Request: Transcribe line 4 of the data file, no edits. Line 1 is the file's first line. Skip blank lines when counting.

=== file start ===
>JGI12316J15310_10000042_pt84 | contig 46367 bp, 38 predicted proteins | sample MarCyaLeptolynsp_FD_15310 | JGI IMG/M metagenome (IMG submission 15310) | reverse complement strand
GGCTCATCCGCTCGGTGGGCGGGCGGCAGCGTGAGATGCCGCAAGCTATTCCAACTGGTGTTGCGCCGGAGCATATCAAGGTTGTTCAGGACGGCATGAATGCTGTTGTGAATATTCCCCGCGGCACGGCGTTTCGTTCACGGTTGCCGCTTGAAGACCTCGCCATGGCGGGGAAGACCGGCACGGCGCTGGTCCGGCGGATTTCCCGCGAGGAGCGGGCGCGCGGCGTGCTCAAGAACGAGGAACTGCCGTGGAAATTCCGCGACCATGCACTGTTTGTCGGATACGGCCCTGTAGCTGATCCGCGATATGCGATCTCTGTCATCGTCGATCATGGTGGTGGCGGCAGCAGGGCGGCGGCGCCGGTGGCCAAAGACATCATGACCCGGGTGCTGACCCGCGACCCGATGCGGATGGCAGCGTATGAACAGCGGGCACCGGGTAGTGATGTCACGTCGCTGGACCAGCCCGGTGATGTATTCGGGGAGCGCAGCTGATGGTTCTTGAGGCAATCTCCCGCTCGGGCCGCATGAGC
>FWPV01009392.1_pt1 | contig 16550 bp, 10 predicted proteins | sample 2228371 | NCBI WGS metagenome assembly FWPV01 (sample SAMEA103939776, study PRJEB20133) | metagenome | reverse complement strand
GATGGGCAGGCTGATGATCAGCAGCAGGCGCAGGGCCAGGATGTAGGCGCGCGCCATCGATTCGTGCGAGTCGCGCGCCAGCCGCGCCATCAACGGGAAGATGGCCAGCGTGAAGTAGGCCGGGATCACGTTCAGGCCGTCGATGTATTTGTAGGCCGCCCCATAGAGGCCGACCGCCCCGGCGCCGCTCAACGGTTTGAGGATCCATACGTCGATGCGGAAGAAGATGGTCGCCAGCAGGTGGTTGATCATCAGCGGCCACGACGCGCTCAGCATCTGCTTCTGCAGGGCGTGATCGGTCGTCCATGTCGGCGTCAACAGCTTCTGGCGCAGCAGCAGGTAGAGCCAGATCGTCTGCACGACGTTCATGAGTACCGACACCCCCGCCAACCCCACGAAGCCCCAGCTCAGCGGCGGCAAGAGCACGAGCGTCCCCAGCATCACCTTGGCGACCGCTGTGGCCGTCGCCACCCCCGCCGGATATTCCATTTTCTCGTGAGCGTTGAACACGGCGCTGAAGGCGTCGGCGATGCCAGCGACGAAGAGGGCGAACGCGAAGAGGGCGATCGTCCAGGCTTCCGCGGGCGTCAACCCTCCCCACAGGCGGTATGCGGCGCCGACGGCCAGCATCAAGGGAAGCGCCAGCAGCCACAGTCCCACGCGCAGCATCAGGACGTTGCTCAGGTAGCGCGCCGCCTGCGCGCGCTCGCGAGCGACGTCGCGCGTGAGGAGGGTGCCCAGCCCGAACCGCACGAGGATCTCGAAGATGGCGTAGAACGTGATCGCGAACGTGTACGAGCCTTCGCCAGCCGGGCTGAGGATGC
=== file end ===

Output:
GATGGGCAGGCTGATGATCAGCAGCAGGCGCAGGGCCAGGATGTAGGCGCGCGCCATCGATTCGTGCGAGTCGCGCGCCAGCCGCGCCATCAACGGGAAGATGGCCAGCGTGAAGTAGGCCGGGATCACGTTCAGGCCGTCGATGTATTTGTAGGCCGCCCCATAGAGGCCGACCGCCCCGGCGCCGCTCAACGGTTTGAGGATCCATACGTCGATGCGGAAGAAGATGGTCGCCAGCAGGTGGTTGATCATCAGCGGCCACGACGCGCTCAGCATCTGCTTCTGCAGGGCGTGATCGGTCGTCCATGTCGGCGTCAACAGCTTCTGGCGCAGCAGCAGGTAGAGCCAGATCGTCTGCACGACGTTCATGAGTACCGACACCCCCGCCAACCCCACGAAGCCCCAGCTCAGCGGCGGCAAGAGCACGAGCGTCCCCAGCATCACCTTGGCGACCGCTGTGGCCGTCGCCACCCCCGCCGGATATTCCATTTTCTCGTGAGCGTTGAACACGGCGCTGAAGGCGTCGGCGATGCCAGCGACGAAGAGGGCGAACGCGAAGAGGGCGATCGTCCAGGCTTCCGCGGGCGTCAACCCTCCCCACAGGCGGTATGCGGCGCCGACGGCCAGCATCAAGGGAAGCGCCAGCAGCCACAGTCCCACGCGCAGCATCAGGACGTTGCTCAGGTAGCGCGCCGCCTGCGCGCGCTCGCGAGCGACGTCGCGCGTGAGGAGGGTGCCCAGCCCGAACCGCACGAGGATCTCGAAGATGGCGTAGAACGTGATCGCGAACGTGTACGAGCCTTCGCCAGCCGGGCTGAGGATGC